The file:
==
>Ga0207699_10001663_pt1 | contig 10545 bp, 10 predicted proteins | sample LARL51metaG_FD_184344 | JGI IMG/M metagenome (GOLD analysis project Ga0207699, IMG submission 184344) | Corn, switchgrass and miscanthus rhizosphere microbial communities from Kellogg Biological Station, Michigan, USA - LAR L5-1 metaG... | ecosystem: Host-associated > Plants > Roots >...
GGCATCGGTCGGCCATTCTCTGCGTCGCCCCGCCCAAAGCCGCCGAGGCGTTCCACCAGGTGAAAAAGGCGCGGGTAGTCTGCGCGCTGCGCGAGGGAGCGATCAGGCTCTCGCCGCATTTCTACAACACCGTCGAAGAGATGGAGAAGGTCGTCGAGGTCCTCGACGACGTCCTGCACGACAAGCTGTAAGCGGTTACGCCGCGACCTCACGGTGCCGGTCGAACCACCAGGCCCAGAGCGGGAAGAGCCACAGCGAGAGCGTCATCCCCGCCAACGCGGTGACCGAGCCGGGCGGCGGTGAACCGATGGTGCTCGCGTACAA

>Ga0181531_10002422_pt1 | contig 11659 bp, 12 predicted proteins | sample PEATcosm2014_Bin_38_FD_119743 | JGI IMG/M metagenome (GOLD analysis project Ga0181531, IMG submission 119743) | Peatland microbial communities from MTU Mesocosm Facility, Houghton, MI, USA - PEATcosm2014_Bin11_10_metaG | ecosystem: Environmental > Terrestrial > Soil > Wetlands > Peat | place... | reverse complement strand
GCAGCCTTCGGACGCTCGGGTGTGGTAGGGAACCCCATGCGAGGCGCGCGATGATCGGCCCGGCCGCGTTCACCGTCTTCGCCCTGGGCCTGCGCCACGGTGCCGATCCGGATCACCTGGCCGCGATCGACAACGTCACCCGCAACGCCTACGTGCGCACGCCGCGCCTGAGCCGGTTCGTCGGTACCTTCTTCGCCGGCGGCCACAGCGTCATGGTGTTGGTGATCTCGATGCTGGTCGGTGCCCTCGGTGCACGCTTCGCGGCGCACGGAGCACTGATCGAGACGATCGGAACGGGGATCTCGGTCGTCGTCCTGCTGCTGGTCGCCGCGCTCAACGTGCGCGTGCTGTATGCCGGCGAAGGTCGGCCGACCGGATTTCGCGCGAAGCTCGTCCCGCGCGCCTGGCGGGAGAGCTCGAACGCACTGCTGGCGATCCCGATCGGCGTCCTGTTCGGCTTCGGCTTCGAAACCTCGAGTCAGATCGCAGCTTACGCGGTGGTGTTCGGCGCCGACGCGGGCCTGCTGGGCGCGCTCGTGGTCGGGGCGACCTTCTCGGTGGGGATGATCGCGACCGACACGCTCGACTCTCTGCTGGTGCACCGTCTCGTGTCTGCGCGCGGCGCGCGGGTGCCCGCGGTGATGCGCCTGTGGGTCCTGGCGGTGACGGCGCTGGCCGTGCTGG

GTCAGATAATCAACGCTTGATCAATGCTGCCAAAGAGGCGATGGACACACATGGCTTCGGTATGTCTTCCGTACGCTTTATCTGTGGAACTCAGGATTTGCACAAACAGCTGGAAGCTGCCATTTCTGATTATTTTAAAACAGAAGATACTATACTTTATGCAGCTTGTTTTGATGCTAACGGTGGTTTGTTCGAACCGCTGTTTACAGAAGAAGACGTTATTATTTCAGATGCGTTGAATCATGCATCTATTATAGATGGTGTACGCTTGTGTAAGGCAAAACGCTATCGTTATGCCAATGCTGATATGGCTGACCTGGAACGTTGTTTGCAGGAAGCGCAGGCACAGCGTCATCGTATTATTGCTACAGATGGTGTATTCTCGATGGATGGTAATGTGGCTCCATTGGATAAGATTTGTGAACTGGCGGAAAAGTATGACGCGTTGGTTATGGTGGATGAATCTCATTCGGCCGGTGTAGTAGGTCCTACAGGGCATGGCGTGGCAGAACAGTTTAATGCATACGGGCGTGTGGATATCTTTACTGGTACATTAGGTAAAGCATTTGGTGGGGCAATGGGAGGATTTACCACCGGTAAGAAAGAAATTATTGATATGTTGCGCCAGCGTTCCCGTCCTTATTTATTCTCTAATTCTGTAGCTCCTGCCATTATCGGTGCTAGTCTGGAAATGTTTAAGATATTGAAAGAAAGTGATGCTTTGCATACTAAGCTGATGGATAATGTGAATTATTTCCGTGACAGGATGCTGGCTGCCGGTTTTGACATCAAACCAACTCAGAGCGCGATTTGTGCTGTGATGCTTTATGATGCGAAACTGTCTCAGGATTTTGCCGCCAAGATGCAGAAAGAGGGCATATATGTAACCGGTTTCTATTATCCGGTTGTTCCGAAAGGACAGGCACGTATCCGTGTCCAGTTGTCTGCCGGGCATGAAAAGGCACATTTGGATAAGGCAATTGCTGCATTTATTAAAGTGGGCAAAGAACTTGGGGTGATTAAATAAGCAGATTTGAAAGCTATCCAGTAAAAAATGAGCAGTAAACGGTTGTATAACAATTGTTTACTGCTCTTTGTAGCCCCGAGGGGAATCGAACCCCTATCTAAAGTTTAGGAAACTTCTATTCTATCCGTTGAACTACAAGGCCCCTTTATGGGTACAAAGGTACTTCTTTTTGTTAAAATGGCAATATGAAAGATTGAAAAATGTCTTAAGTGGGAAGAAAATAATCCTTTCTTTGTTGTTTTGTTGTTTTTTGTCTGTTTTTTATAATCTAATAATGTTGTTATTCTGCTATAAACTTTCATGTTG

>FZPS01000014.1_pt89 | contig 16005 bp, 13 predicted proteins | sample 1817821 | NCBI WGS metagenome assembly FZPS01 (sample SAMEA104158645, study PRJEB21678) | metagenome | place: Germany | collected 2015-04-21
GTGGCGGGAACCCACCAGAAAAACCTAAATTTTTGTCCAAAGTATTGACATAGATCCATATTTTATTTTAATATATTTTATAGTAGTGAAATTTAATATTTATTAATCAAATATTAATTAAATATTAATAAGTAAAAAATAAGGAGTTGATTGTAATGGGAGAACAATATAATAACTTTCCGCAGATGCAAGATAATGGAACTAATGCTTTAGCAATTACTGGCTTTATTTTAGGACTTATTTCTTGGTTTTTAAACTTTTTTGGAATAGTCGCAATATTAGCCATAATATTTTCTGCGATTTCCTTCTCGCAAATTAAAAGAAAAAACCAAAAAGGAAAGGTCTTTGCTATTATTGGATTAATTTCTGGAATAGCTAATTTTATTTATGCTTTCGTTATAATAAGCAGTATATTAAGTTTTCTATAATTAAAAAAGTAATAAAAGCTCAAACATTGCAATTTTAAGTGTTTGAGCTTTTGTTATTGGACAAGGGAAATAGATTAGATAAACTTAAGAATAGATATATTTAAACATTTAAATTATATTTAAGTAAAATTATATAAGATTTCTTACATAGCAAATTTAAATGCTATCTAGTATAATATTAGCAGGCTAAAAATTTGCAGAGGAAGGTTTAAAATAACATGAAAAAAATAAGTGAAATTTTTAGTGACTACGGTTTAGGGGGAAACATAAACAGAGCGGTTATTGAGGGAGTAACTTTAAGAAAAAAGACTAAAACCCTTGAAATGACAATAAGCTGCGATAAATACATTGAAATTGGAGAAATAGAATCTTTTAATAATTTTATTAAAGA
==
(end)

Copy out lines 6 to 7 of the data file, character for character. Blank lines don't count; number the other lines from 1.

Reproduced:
>FZPS01000014.1_pt89 | contig 16005 bp, 13 predicted proteins | sample 1817821 | NCBI WGS metagenome assembly FZPS01 (sample SAMEA104158645, study PRJEB21678) | metagenome | place: Germany | collected 2015-04-21
GTGGCGGGAACCCACCAGAAAAACCTAAATTTTTGTCCAAAGTATTGACATAGATCCATATTTTATTTTAATATATTTTATAGTAGTGAAATTTAATATTTATTAATCAAATATTAATTAAATATTAATAAGTAAAAAATAAGGAGTTGATTGTAATGGGAGAACAATATAATAACTTTCCGCAGATGCAAGATAATGGAACTAATGCTTTAGCAATTACTGGCTTTATTTTAGGACTTATTTCTTGGTTTTTAAACTTTTTTGGAATAGTCGCAATATTAGCCATAATATTTTCTGCGATTTCCTTCTCGCAAATTAAAAGAAAAAACCAAAAAGGAAAGGTCTTTGCTATTATTGGATTAATTTCTGGAATAGCTAATTTTATTTATGCTTTCGTTATAATAAGCAGTATATTAAGTTTTCTATAATTAAAAAAGTAATAAAAGCTCAAACATTGCAATTTTAAGTGTTTGAGCTTTTGTTATTGGACAAGGGAAATAGATTAGATAAACTTAAGAATAGATATATTTAAACATTTAAATTATATTTAAGTAAAATTATATAAGATTTCTTACATAGCAAATTTAAATGCTATCTAGTATAATATTAGCAGGCTAAAAATTTGCAGAGGAAGGTTTAAAATAACATGAAAAAAATAAGTGAAATTTTTAGTGACTACGGTTTAGGGGGAAACATAAACAGAGCGGTTATTGAGGGAGTAACTTTAAGAAAAAAGACTAAAACCCTTGAAATGACAATAAGCTGCGATAAATACATTGAAATTGGAGAAATAGAATCTTTTAATAATTTTATTAAAGA